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Florida Teacher Lives Homeless In Jacksonville To Break Down Stereotypes

Shannon LeDuke

An Orange County public school teacher is in Jacksonville this week to bring attention to issues facing homeless people. Thomas Rebman took a year off from his career to live homeless in cities around Florida. He was across the street from Jacksonville’s Hemming Park Friday morning.

"I’m exactly the same as every other homeless person, except I’m doing it voluntary, and I know I can leave at any time. So, I don't have the real emotional problems that they do, as far as not knowing when it's ever going to end," Rebman says. "Other than that, I have every problem they have. I have to find something to eat. I have to try to get work, to get money, the exact same problems."

Rebman says one purpose of his mission is to correct the misconception that homeless people don’t have jobs because they are lazy or unwilling to work. He says it’s practically impossible for someone who’s homeless to get a job when they don’t have a permanent address to list on an application.

"I applied for 150 plus jobs in 30 days and couldn’t get any job. And the reason is not that people are against the homeless," Rebman says. "It’s because if you have a number of job applications you’re going to pick the best candidate as an employer. And when you see homeless on the application that’s not your best candidate."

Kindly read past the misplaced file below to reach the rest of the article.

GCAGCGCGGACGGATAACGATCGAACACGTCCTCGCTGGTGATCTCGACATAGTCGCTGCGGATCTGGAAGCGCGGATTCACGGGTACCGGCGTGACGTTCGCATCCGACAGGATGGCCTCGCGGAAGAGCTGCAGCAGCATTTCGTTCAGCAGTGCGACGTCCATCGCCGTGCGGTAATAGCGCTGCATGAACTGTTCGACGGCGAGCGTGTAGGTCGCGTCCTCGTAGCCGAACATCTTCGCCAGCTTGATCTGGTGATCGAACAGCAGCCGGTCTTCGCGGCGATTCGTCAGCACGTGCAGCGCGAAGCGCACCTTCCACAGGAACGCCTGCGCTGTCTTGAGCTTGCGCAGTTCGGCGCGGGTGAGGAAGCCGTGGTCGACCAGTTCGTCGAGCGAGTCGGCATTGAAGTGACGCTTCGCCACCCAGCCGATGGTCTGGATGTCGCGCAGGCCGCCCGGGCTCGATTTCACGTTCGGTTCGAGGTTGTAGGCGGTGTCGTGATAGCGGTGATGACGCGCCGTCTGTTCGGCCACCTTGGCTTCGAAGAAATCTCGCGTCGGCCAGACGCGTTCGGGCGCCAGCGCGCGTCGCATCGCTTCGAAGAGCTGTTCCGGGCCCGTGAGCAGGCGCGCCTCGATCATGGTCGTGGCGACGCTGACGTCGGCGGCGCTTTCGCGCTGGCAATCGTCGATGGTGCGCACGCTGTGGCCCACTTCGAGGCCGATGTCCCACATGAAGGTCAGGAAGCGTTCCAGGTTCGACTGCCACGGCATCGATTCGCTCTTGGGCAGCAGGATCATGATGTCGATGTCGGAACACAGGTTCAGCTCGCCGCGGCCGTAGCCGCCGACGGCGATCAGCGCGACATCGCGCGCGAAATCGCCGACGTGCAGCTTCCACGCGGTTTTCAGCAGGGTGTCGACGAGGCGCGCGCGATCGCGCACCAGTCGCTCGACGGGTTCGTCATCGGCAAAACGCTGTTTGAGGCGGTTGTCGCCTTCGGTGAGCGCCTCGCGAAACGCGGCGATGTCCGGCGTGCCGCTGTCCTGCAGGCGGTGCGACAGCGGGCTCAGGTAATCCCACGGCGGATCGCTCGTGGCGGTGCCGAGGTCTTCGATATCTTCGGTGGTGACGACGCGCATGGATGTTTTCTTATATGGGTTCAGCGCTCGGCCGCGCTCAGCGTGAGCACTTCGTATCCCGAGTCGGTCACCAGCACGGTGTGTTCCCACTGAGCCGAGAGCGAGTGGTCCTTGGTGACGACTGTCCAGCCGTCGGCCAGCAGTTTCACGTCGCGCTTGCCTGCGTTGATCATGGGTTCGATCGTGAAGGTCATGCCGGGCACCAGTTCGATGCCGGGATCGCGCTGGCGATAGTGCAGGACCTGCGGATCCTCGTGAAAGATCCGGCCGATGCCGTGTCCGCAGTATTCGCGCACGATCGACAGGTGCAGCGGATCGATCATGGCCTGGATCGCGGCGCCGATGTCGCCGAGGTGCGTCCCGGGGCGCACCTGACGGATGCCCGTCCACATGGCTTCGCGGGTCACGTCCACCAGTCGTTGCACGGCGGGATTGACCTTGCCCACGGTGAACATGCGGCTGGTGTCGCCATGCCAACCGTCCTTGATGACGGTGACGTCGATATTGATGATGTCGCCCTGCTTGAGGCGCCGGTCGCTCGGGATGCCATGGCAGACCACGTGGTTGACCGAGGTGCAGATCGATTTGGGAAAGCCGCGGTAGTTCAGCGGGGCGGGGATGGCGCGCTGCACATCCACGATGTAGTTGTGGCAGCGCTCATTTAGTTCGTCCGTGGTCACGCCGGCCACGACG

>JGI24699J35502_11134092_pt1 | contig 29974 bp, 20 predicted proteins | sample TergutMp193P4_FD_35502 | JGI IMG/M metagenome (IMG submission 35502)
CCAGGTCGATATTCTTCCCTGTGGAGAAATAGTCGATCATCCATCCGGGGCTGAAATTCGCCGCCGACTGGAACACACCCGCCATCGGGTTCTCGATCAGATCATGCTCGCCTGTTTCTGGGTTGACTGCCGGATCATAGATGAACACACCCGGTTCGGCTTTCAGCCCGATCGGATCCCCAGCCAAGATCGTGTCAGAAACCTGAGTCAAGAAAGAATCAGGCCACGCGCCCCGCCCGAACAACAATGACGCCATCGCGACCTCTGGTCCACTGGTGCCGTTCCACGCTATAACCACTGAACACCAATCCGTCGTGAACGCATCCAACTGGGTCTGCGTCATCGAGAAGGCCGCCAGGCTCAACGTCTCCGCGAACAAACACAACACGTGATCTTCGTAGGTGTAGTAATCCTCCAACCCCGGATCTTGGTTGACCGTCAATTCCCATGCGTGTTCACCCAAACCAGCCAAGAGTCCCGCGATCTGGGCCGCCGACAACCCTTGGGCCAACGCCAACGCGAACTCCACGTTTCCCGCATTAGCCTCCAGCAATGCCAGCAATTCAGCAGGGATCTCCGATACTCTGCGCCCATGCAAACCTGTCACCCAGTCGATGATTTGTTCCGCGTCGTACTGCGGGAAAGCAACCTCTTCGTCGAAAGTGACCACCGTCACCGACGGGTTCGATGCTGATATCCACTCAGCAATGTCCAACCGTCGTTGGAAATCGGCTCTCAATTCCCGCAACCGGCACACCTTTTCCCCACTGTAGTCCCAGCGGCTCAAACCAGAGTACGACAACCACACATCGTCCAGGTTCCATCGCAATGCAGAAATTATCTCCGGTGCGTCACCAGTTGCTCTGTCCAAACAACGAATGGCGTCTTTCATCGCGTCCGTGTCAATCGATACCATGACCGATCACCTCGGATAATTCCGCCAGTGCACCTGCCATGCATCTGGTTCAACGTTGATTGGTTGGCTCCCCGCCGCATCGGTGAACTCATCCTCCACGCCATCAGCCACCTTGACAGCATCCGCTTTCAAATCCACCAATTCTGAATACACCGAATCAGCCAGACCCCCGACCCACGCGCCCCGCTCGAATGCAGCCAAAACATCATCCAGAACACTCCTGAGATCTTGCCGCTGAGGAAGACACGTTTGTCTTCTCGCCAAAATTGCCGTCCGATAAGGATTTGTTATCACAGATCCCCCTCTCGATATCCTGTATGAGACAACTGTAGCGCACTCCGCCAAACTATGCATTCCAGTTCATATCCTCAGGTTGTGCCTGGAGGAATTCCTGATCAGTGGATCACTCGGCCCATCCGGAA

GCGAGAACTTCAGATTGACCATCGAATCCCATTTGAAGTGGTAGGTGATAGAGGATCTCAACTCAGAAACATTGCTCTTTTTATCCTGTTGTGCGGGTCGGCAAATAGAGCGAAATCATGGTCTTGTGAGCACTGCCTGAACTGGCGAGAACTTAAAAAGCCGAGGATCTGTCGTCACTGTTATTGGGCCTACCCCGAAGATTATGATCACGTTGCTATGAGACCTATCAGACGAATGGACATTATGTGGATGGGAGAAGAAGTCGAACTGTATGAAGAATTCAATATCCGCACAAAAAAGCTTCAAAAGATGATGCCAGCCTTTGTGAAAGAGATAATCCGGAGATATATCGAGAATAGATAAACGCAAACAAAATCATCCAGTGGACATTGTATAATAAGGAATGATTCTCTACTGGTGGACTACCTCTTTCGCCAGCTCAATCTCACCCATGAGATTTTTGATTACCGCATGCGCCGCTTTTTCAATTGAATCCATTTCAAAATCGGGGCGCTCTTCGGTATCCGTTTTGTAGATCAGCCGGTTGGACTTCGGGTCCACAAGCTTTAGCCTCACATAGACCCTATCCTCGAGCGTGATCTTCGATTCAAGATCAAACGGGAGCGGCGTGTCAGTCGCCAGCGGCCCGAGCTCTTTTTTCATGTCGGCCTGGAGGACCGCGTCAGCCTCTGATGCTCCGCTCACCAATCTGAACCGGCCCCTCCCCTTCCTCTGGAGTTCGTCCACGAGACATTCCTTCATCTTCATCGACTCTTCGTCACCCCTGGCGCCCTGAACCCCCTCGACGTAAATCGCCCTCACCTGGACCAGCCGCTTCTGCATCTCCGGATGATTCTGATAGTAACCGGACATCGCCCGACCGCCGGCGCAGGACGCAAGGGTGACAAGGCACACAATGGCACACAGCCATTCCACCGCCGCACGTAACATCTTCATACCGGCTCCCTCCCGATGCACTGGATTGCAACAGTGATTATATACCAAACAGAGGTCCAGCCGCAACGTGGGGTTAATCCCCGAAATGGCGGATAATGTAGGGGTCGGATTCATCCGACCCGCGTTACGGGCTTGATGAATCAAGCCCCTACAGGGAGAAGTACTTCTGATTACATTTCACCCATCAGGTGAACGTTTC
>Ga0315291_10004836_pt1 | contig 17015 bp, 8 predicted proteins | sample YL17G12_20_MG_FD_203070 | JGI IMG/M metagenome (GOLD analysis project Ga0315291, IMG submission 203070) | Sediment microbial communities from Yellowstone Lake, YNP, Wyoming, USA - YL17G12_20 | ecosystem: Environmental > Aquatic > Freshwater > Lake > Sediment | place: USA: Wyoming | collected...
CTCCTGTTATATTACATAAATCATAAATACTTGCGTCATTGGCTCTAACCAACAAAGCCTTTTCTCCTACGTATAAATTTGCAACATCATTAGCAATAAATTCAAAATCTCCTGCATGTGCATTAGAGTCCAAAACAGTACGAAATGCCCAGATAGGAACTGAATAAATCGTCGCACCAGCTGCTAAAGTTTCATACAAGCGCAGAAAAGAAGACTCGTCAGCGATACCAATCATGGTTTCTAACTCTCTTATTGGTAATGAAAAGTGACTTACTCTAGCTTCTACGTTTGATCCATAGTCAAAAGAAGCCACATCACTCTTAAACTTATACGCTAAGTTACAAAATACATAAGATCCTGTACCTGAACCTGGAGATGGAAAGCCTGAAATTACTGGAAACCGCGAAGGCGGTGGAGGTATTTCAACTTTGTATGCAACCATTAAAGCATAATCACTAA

Credit Shannon LeDuke / WJCT
Thomas Rebman

Rebman says another problem is that many people are misinformed about the homeless shelters. He says that the homeless can’t just live at the homeless shelters; most shelters charge them to stay the night. 

Rebman is meeting with Florida Gov. Rick Scott’s Council on Homelessness in February to share his experience and insight into what can be done to help. Until then Rebman says he has a solution that could end homelessness, and it doesn’t require a government agency or even a charity to make it happen. 

Rebman says  people who want to help the homeless should "get to know that person, find out if they have a need, and give them what you are comfortable with." Rebman says, "It doesn't have to be money. I'll tell you what I need more than money, food or a bed: somebody to support me and help me. All day I'm demeaned and treated horribly. I need somebody that's going to care about me more than anything else."

He adds, "If you get to know that homeless person, and you feel the need to reach out to them, that's the way you help homelessness. One person, one on one. There's lots of great people out here that need lots of help, and we’re not providing it as a society."

To follow Thomas Rebman on his journey, visit his Facebook page, Homeless and Hungry.

Ray Hollister can be reached at, 904-358-6341 or on Twitter at @rayhollister.